PROVO — Provo police rescued a stolen 2-week-old puppy on Wednesday that they say hadn't been fed in four days because its alleged captor believed the dog could "take care of itself."

On Sept. 12, police say a man kicked the door open at his brother's home and stole his brother's 2-week-old purebred dachshund that was still in its mother's care.

The puppy is a rare fawn color and is valued at close to $4,500, according to a police affidavit filed in 4th District Court.

"This is kind of unusual," said Provo Police Lt. John Geyerman. "We don't get many stolen puppy capers. Usually if they try to steal them, they steal them when they're old enough to (sell)."

This puppy won't be ready to leave its mother for several more weeks.

The brother reported the puppy stolen last Friday, but he didn't suspect his 48-year-old brother, said Provo Police Lt. John Geyerman. However, the victim learned through friends his brother had the puppy and called police to report it.

Police went to the man's house, knocked on the door and confirmed his identity, Geyerman said.

"(Then they said) 'We hear you got a new puppy,' and he said, 'Yeah, come in and take a look,'" Geyerman said.

The officers confirmed the tiny puppy was the same stolen one and arrested the man, Geyerman said.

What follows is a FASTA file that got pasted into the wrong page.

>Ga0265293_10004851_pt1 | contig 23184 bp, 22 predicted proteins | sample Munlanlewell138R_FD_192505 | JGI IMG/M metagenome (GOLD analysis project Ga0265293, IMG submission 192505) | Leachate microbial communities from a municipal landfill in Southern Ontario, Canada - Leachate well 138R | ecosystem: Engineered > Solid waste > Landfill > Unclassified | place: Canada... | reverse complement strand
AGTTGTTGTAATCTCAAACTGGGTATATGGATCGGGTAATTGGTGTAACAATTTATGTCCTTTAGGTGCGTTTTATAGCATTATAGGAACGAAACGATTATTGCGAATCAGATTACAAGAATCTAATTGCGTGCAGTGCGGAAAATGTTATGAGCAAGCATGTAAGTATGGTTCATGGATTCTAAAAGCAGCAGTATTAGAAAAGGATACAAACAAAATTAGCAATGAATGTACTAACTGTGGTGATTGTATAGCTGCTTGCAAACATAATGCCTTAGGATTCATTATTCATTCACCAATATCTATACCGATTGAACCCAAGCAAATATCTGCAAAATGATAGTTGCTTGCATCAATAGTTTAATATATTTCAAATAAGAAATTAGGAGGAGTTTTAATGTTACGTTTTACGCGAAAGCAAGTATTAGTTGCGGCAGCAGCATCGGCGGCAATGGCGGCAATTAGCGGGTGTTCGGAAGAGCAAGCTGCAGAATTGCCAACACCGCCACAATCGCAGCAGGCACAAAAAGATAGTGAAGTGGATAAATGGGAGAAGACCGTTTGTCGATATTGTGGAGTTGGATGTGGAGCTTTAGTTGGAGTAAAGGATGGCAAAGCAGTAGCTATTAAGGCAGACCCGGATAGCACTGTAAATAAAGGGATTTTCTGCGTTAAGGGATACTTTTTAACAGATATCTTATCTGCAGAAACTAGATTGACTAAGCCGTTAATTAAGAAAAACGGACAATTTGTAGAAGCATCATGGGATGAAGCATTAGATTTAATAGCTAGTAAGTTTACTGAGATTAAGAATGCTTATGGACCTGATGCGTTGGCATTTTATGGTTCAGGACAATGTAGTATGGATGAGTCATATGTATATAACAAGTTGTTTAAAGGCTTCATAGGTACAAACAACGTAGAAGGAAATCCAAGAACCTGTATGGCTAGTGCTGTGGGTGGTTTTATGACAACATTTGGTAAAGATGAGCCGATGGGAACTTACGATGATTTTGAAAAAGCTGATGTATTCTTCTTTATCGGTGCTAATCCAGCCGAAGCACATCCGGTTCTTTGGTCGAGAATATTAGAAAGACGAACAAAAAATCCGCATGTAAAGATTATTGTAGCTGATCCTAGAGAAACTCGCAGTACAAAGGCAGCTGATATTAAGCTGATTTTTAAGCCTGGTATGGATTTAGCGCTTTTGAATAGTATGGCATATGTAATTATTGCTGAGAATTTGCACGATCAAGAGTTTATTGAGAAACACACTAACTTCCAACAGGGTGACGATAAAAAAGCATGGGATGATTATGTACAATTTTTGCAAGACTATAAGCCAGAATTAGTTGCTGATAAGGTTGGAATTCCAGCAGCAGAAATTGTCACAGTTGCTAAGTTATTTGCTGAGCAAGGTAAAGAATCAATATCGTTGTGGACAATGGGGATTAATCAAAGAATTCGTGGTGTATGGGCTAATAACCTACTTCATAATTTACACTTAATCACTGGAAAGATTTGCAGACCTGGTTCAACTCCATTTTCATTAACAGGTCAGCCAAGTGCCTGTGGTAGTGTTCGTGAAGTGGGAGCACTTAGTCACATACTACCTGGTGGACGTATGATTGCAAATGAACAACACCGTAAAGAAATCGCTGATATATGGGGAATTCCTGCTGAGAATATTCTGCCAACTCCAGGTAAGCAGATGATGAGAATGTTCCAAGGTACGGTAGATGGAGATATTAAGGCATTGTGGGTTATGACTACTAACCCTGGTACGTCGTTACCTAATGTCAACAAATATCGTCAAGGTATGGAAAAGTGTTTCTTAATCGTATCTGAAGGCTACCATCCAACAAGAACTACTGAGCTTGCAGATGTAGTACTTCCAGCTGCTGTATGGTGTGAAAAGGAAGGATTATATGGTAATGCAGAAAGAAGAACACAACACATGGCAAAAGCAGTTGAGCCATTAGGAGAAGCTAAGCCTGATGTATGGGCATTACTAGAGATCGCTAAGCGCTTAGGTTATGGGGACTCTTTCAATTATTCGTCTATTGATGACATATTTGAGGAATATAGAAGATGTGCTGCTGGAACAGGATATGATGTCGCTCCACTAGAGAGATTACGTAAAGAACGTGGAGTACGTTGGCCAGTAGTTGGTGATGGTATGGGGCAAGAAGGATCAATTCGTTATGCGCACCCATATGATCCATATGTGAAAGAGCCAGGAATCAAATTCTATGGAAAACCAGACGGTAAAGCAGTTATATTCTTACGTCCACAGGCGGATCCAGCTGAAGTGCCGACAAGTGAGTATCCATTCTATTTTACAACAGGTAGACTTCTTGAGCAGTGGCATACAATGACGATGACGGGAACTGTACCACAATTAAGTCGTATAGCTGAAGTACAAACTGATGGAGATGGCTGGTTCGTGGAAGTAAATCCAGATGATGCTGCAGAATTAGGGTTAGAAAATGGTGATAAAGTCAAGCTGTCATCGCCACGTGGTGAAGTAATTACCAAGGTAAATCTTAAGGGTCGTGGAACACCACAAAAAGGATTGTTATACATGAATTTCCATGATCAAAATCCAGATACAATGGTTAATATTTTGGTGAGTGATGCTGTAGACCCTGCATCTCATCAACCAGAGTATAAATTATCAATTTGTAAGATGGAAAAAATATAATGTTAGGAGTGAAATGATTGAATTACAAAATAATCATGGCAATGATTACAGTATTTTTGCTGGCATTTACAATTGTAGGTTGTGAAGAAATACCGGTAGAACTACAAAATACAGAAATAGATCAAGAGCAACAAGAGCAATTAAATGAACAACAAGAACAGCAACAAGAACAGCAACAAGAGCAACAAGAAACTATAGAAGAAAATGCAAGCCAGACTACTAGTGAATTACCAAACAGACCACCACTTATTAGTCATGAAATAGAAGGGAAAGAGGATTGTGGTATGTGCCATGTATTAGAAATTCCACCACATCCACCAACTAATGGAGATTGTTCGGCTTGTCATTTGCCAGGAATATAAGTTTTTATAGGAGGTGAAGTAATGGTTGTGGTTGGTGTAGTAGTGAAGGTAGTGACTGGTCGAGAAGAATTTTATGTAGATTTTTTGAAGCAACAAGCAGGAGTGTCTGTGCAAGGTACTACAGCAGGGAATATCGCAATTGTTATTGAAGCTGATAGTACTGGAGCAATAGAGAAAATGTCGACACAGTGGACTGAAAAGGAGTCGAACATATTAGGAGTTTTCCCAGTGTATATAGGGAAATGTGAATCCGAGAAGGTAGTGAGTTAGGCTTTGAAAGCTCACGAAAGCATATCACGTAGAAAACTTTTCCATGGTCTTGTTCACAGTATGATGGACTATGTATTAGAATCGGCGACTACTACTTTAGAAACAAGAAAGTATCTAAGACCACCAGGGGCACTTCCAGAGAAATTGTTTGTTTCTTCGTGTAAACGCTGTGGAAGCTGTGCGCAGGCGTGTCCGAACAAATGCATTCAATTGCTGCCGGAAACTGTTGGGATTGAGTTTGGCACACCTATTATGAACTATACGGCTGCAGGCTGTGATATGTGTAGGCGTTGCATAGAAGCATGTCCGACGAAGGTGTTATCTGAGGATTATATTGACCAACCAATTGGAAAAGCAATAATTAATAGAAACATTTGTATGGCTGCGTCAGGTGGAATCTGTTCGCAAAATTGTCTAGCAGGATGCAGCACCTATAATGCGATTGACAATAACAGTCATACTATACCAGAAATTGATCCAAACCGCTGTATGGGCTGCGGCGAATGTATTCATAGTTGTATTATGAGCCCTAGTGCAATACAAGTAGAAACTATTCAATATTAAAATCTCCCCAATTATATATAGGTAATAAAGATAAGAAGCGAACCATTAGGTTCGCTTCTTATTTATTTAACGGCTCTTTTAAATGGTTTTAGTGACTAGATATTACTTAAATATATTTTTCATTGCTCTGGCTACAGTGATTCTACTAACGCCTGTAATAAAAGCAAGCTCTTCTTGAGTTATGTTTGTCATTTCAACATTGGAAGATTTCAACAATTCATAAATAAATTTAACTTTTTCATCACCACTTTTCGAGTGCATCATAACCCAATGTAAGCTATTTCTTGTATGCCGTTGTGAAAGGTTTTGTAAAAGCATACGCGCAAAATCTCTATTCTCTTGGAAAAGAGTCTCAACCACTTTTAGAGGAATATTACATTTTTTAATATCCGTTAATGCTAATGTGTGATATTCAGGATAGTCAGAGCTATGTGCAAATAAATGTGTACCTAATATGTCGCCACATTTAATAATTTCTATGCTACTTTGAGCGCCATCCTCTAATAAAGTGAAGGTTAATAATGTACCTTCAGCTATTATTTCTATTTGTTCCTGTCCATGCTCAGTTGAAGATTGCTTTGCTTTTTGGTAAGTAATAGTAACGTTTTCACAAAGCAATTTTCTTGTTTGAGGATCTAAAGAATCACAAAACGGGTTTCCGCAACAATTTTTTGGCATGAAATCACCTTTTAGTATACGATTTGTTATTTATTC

When police discovered the stolen puppy at the man's house, the man allegedly told them the animal hadn't eaten in four days because "it does not need to, it is its own man and can take care of itself," according to the affidavit.

"Obviously he's not aware enough of what's going on to realize he should feed the dog," Geyerman said.

Police said the puppy was in poor shape and was in desperate need of food and water.

After the man was arrested, he tried to kick police as they went to pick up the puppy, according to the affidavit. The puppy was returned to its owner, and Jeffery Reed Schramm was booked into the Utah County Jail for investigation of second-degree felony burglary and third-degree felonies of animal cruelty and assault by prisoner on $9,999 cash-only bail.

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